The first Allemano bodied 5000 GT, designed by Giovanni Michelotti, was displayed at the Turin Motor Show in 1961 and became known as the ‘Indianapolis’ in honour of Maserati’s victories at the ‘Indy 500’ in 1939 and 1940. This car is important as it was the basis for the ‘production’ 5000 GTs. The first Allemano 5000 GT was built in October 1961, one of four built that year. In the following year, the 5000 GT’s most productive, 12 cars were built, a further 4 cars in 1963 and another 2 cars in 1964.

Photo courtesy of RM Sotheby's


103.008: Pininfarina, the most successful Italian coachbuilder, in the 1950s who was closely associated with Ferrari, did not manufacture its own version of the Maserati 5000GT. Nevertheless, a Pininfarina body was mounted on a 5000 GT chassis. The trigger was the Italian industrialist Giovanni “Gianni” Agnelli, long-time managing partner of the automobile manufacturer Fiat. Among other things, Agnelli privately drove a Ferrari 400 Superamerica, which was equipped with an individual body from Pininfarina. The structure, generally perceived as strict, had a front panoramic window, a high front section and a large radiator opening. In 1961 Agnelli had the Pininfarina body of his Ferrari built on to the chassis of the Maserati 5000 GT. The car drove without any branding in the following years.


103.006: Red painted, it was originally sold to F1 racing driver Perdisa in 1960. Now in the ownership of an american car collector.

103.012: Grey painted, sold to tennis player Filippo Montanari.

Photo courtesy of Sport Car Digest
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103.016: Race driver Biggs Cunningham requested that his 5000 GT resemble, as much as possible, the 450 S upon which its engineering had been based. As so often happens, in translation this became something different but equally wonderful. Michelotti’s design has a trace of 450 S in the rounded curves of its fenders, but was otherwise a fully and remarkably modern creation. With a glassy linear greenhouse, ventilation scoops with decorative chrome “strakes” tucked behind the front wheel arches, and a semi-tapered rear deck, it was reminiscent of a Ferrari 330 GTC. Hidden headlamps, flanking a relatively small oval grille opening, helped to preserve the car’s aerodynamics. The muscular, menacing side exhaust is subtly visible, peeking out behind the wheels. It may not resemble a road-going Le Mans car, but if performance was what Cunningham was after, and it usually was, then Maserati and Michelotti delivered. Reportedly this was the most aerodynamic 5000 GT built, thanks to its lines having been developed in the wind tunnel at Università degli Studi di Torino, and arguably it was the fastest, as well. Cunningham insisted on test-driving it prior to delivery at Monza, presumably ensuring that its speed was up to his standards. He then used it to commute between various European race tracks at which his team was competing.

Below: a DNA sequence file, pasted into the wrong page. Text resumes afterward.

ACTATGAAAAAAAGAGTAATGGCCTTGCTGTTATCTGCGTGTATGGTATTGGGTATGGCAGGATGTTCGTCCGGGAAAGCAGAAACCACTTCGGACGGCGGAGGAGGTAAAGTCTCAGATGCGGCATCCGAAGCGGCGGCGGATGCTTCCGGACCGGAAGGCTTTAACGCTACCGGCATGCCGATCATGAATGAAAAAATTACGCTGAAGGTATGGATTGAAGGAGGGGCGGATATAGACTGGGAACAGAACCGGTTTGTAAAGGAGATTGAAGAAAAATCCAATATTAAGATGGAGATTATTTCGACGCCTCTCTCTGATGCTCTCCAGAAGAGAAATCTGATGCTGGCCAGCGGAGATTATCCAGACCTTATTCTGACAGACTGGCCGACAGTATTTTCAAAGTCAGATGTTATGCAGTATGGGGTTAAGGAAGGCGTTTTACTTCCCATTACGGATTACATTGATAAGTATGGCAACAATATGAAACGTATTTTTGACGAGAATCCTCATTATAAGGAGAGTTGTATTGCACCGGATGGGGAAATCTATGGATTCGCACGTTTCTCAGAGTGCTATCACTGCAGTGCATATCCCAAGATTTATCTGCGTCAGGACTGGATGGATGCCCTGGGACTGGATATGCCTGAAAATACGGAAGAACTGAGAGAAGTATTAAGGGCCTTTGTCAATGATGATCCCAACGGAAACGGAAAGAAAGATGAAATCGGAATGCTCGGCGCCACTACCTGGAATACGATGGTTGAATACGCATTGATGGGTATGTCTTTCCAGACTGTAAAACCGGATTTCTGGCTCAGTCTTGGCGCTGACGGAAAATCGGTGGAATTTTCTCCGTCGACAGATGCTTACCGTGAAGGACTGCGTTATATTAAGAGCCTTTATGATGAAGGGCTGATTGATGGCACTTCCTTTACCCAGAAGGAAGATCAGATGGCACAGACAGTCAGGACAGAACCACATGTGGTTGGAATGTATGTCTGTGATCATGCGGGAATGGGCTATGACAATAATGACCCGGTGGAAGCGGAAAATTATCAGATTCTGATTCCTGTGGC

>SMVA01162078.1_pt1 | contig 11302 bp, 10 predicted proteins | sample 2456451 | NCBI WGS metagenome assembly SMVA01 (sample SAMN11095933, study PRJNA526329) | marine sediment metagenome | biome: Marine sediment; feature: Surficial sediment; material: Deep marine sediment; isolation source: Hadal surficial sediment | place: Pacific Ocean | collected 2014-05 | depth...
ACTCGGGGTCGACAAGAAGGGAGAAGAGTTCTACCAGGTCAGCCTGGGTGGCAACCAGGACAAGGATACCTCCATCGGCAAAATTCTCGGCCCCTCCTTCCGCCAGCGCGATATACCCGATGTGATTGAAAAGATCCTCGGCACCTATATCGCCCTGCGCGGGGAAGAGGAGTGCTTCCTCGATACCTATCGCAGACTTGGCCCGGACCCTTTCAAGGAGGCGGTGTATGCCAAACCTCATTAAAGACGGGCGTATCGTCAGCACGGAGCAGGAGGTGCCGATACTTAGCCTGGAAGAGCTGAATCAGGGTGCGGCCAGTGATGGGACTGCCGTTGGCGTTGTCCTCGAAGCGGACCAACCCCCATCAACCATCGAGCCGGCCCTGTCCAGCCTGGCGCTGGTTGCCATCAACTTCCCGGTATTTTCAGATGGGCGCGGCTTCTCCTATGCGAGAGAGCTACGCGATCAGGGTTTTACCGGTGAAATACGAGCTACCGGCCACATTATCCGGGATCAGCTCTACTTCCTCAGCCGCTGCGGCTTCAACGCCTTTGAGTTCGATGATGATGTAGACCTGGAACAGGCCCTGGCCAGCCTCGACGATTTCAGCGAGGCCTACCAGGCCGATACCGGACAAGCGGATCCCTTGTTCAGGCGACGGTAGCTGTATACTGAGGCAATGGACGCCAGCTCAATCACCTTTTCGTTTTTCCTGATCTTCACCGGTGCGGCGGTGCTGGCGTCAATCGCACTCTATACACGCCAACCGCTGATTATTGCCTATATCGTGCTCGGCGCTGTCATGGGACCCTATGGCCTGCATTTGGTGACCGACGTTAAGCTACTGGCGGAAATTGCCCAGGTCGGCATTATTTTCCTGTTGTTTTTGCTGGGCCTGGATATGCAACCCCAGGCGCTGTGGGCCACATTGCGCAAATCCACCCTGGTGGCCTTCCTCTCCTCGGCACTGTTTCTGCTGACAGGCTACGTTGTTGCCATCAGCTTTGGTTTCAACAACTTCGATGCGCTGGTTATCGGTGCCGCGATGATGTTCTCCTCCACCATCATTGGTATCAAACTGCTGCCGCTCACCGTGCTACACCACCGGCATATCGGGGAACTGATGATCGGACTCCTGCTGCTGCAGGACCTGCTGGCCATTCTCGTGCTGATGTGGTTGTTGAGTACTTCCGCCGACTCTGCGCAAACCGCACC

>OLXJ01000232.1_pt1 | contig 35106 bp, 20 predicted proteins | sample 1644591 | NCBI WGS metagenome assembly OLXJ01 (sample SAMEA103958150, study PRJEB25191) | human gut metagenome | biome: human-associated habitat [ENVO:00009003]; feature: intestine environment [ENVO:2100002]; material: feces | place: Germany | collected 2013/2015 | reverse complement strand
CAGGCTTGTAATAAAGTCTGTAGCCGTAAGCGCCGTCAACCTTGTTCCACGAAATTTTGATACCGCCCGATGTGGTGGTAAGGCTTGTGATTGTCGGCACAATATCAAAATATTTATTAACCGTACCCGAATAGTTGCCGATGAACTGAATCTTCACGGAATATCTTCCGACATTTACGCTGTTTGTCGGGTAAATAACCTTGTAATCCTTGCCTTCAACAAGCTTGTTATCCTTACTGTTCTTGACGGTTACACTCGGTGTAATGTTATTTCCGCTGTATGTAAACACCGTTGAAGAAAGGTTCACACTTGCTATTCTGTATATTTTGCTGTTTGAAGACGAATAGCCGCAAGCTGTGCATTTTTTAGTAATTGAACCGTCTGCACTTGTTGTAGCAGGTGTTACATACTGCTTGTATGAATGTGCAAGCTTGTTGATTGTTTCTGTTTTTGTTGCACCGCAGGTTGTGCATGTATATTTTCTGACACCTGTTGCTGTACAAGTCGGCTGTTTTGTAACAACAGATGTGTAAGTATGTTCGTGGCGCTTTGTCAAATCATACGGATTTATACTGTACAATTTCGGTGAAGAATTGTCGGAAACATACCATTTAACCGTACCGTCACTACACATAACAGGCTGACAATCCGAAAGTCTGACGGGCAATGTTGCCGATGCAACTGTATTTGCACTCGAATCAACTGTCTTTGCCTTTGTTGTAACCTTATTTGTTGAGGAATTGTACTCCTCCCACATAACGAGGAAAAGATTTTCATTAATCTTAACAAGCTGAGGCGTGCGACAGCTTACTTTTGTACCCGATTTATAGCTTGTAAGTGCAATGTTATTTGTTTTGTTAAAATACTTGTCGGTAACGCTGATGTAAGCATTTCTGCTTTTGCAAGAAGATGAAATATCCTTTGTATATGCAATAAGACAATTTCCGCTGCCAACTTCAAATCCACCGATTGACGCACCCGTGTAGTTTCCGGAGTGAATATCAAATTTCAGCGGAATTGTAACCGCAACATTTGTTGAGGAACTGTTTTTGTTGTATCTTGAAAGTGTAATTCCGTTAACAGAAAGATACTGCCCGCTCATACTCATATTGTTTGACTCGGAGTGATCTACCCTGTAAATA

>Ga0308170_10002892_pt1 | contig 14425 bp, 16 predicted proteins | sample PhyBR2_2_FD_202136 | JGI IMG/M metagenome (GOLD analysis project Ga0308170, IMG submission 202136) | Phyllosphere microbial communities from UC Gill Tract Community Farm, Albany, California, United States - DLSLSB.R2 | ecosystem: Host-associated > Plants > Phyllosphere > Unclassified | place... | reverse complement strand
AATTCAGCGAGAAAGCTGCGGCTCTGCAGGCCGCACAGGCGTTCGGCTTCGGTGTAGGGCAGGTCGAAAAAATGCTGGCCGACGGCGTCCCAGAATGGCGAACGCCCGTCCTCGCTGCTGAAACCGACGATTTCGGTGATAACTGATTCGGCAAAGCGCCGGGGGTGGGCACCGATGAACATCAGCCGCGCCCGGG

Photo courtesy of Darin Schnabel for RM Sotheby's


103.018: This 5000 GT, was completed in July 1961 for industrialist Ferdinando Innocenti and was the ninth example built. Most 5000 GTs were built with understated bodies by Allemano, but 018 was the only example coachbuilt by Ghia. Sergio Sartorelli, head of the style prototyping department at Ghia, created its stunning one-off design incorporating cutting-edge styling elements of the time, many of which were later seen on other Ghia designs. Ghia displayed 018 on their stand at the 1961 Turin Auto Show, finished in its original color combination of silver over black. Innocenti later sold the car, and after being owned by a few people in Italy, it found its way to Saudi Arabia, where it was long thought to have been lost. Sold For $533,000 by RM Sotheby’s in 2019, the car was not in its best shape, looking forward to be restored.

Photo courtest of RM Sotheby's


104.004: Unveiled at the 1961 Turin Auto Show,  designed by Giorgetto Giugiaro, it is considered the most beautiful of all 5000GT. Now part of a private collection based in the Netherlands.


103.060: Built for prince Aga Khan, it was ordered by him through french Maserati importer Ets. It won the 2nd price in its class at the Pebble Beach Concours d’Elegance.

103.048 (renumbered 103.064): Prince Majid-Ben-Saud of Saudi Arabia has brought the car to Egypt for his Father, the exiled King. He imported it as “diplomatic baggage” to avoid the usual custom procedures.

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103.100: Delivered in 1966 to Auto König, Munich and sold to German architect Engelhardt, which is said, that he was working for Aga Khan.

Photo courtesy of Tim Scott for RM Sotheby's

Touring Superleggera Sciàdipersia

In 2018 at the Geneva Motor Show, Touring Superleggera unveiled the Sciàdipersia which recalls the 5000 GT, a limited series based on the Maserati Granturismo.


  • Maurizio Tabucchi, Nel segno del Tridente, Giorgio Nada Editore, 2003
  • Elvio Deganello: Maserati 5000 GT, Ruoteclassiche, n. 53, 1992.